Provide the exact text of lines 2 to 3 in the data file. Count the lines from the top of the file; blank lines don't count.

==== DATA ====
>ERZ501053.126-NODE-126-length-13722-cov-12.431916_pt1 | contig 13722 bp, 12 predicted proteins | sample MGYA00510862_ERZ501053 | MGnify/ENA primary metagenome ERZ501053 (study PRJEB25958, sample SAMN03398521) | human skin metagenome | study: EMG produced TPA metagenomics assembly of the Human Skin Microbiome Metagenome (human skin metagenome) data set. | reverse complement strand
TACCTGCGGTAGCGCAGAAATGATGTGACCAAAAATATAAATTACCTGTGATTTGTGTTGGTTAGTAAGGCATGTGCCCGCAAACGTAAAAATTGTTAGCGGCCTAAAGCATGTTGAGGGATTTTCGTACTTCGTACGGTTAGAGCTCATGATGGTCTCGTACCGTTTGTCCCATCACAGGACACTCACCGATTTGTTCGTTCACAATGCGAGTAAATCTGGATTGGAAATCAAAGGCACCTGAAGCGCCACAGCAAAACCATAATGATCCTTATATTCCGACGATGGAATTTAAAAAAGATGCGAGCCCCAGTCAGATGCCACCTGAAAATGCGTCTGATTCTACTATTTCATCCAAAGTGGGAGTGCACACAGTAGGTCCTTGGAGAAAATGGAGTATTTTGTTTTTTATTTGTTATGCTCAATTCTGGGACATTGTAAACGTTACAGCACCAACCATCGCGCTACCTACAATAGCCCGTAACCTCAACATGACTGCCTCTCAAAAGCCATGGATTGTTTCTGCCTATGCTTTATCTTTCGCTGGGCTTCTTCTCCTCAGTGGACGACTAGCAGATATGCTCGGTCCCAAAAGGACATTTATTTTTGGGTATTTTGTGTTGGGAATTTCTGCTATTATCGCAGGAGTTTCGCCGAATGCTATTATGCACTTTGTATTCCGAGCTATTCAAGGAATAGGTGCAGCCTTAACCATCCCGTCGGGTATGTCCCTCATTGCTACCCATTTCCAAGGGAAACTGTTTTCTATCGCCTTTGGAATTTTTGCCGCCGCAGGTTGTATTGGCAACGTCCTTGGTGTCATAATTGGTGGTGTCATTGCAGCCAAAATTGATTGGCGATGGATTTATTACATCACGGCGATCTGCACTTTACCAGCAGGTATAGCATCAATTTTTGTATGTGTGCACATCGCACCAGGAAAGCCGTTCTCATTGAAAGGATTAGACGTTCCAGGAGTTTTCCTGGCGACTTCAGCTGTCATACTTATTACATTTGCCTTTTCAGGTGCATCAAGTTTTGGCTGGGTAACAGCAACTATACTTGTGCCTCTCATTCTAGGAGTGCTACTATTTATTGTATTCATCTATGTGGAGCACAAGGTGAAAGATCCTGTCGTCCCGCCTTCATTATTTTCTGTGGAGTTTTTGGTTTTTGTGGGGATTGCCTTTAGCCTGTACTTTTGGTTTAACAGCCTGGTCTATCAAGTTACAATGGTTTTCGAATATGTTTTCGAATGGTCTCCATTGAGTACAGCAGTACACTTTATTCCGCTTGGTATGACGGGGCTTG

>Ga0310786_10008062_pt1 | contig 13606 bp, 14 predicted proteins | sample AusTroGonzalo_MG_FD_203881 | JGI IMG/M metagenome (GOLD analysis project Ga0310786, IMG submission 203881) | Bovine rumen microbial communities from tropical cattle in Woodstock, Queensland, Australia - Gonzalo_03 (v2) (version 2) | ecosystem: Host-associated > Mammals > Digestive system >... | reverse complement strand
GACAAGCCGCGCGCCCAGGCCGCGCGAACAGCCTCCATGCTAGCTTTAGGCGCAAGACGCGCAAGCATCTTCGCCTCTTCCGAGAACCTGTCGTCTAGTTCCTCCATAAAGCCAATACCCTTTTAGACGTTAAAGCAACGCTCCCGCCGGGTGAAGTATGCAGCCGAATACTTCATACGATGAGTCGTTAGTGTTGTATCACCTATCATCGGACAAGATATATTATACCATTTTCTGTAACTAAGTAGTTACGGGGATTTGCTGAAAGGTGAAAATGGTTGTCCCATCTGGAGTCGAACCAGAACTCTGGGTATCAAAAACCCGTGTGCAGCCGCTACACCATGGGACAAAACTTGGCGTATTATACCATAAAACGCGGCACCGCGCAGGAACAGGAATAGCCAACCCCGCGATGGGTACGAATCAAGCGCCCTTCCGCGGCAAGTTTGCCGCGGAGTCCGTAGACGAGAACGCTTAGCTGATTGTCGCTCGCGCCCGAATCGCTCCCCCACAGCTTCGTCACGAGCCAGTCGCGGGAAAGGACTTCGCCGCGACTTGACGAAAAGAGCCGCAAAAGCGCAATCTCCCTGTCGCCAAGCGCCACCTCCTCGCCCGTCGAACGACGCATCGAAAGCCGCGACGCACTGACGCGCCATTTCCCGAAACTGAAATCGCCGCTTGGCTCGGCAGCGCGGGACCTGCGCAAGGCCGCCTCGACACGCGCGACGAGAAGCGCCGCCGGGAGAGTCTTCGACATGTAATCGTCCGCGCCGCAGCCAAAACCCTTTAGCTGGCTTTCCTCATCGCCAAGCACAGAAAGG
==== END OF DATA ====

TACCTGCGGTAGCGCAGAAATGATGTGACCAAAAATATAAATTACCTGTGATTTGTGTTGGTTAGTAAGGCATGTGCCCGCAAACGTAAAAATTGTTAGCGGCCTAAAGCATGTTGAGGGATTTTCGTACTTCGTACGGTTAGAGCTCATGATGGTCTCGTACCGTTTGTCCCATCACAGGACACTCACCGATTTGTTCGTTCACAATGCGAGTAAATCTGGATTGGAAATCAAAGGCACCTGAAGCGCCACAGCAAAACCATAATGATCCTTATATTCCGACGATGGAATTTAAAAAAGATGCGAGCCCCAGTCAGATGCCACCTGAAAATGCGTCTGATTCTACTATTTCATCCAAAGTGGGAGTGCACACAGTAGGTCCTTGGAGAAAATGGAGTATTTTGTTTTTTATTTGTTATGCTCAATTCTGGGACATTGTAAACGTTACAGCACCAACCATCGCGCTACCTACAATAGCCCGTAACCTCAACATGACTGCCTCTCAAAAGCCATGGATTGTTTCTGCCTATGCTTTATCTTTCGCTGGGCTTCTTCTCCTCAGTGGACGACTAGCAGATATGCTCGGTCCCAAAAGGACATTTATTTTTGGGTATTTTGTGTTGGGAATTTCTGCTATTATCGCAGGAGTTTCGCCGAATGCTATTATGCACTTTGTATTCCGAGCTATTCAAGGAATAGGTGCAGCCTTAACCATCCCGTCGGGTATGTCCCTCATTGCTACCCATTTCCAAGGGAAACTGTTTTCTATCGCCTTTGGAATTTTTGCCGCCGCAGGTTGTATTGGCAACGTCCTTGGTGTCATAATTGGTGGTGTCATTGCAGCCAAAATTGATTGGCGATGGATTTATTACATCACGGCGATCTGCACTTTACCAGCAGGTATAGCATCAATTTTTGTATGTGTGCACATCGCACCAGGAAAGCCGTTCTCATTGAAAGGATTAGACGTTCCAGGAGTTTTCCTGGCGACTTCAGCTGTCATACTTATTACATTTGCCTTTTCAGGTGCATCAAGTTTTGGCTGGGTAACAGCAACTATACTTGTGCCTCTCATTCTAGGAGTGCTACTATTTATTGTATTCATCTATGTGGAGCACAAGGTGAAAGATCCTGTCGTCCCGCCTTCATTATTTTCTGTGGAGTTTTTGGTTTTTGTGGGGATTGCCTTTAGCCTGTACTTTTGGTTTAACAGCCTGGTCTATCAAGTTACAATGGTTTTCGAATATGTTTTCGAATGGTCTCCATTGAGTACAGCAGTACACTTTATTCCGCTTGGTATGACGGGGCTTG

>Ga0310786_10008062_pt1 | contig 13606 bp, 14 predicted proteins | sample AusTroGonzalo_MG_FD_203881 | JGI IMG/M metagenome (GOLD analysis project Ga0310786, IMG submission 203881) | Bovine rumen microbial communities from tropical cattle in Woodstock, Queensland, Australia - Gonzalo_03 (v2) (version 2) | ecosystem: Host-associated > Mammals > Digestive system >... | reverse complement strand